In Andy D. Anderson’s Dec. 8 letter “Support the Keystone Pipeline,” he argues that the Keystone XL pipeline would improve ties to a neighboring country.
I’d say acquiring American land by eminent domain doesn’t sound very neighborly. Just ask farmer Susan Dunavan from McCool Junction, Neb., who’s fighting TransCanada and its plan to take over her farmland via eminent domain.
Anderson also claims that 340,000 jobs would be created by the pipeline. According to Bill McKibben’s new memoir, “Oil and Honey: The Education of an Unlikely Activist,” the XL pipeline would create about 2,000 temporary jobs for two years at good wages, then use only 35 people to maintain the pipeline (p. 80). This fact was established by a Cornell University study and ultimately conceded by TransCanada.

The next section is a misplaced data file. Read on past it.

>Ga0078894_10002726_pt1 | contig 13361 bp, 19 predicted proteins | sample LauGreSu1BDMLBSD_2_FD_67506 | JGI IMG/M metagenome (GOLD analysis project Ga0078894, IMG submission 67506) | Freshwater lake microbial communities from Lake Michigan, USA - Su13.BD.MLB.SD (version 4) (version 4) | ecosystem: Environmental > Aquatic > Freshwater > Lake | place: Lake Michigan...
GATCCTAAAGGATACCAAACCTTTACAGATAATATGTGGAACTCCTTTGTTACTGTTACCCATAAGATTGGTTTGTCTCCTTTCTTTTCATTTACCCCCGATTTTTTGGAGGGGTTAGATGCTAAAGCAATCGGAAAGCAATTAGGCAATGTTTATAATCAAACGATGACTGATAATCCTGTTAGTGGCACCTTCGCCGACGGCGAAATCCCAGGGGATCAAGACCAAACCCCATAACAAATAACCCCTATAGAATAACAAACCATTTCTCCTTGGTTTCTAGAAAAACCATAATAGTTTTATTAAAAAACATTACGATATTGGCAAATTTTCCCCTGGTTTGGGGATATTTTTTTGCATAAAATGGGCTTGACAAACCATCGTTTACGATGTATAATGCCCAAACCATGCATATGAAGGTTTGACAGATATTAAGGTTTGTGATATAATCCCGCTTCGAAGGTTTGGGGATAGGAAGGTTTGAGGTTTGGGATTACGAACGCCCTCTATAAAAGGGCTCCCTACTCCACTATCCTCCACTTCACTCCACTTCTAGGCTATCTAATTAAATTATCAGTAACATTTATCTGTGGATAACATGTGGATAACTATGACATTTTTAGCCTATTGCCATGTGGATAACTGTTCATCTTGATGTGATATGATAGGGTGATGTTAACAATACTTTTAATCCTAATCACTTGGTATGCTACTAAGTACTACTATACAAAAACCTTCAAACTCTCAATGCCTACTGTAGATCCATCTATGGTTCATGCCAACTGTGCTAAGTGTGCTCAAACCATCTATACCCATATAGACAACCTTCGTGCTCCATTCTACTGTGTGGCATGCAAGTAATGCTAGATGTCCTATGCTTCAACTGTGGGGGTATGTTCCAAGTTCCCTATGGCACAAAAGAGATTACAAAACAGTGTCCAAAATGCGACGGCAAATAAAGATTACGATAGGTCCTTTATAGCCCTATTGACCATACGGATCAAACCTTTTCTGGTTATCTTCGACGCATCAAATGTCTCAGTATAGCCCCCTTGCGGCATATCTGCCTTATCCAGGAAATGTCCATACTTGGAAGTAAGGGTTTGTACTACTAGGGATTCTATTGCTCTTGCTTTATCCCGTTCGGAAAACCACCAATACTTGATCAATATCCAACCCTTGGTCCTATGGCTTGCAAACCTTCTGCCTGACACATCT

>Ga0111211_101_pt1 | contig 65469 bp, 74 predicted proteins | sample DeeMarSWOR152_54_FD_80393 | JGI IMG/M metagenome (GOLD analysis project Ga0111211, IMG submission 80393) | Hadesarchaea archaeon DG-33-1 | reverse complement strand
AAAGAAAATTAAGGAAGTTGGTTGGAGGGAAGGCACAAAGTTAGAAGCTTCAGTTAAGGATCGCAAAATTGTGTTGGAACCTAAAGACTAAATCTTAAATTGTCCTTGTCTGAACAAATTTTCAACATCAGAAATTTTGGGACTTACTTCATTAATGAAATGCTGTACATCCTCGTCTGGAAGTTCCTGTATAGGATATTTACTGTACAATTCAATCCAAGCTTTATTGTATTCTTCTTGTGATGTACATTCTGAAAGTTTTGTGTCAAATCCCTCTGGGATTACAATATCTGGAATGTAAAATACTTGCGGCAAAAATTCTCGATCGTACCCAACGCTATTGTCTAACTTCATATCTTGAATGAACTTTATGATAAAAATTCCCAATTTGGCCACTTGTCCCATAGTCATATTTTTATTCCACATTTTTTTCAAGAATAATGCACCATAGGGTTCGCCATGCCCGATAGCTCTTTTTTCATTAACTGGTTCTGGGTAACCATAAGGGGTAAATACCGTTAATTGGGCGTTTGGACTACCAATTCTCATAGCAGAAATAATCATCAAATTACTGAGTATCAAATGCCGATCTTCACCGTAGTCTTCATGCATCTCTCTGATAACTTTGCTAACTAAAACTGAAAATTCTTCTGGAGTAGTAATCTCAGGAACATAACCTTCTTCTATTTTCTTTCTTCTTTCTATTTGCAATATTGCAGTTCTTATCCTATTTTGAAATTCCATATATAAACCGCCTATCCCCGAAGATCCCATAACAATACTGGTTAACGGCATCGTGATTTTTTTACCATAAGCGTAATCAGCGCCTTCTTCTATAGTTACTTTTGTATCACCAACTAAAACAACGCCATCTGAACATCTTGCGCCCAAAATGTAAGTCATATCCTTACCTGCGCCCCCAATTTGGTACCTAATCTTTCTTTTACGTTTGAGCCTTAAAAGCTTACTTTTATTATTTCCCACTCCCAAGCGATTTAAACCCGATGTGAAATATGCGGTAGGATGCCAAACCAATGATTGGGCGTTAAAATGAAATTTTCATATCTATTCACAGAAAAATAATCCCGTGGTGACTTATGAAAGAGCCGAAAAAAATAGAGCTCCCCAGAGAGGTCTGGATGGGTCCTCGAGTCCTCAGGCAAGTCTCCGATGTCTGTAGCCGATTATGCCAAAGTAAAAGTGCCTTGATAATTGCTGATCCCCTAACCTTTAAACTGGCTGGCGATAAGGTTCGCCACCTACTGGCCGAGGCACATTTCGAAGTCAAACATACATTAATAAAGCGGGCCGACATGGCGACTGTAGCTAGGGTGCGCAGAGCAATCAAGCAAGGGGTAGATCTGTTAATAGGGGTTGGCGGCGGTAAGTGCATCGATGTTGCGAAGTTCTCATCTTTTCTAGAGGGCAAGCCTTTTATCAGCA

Anderson doesn’t address one key question: Why build a pipeline all the way down to Texas? Because there is no intent to keep this friendly oil in the United States, but rather to send it overseas to fetch a higher price (and higher profits) for our friendly neighbors at TransCanada.
That’s definitely not Iowa nice.
Charles R. Crawley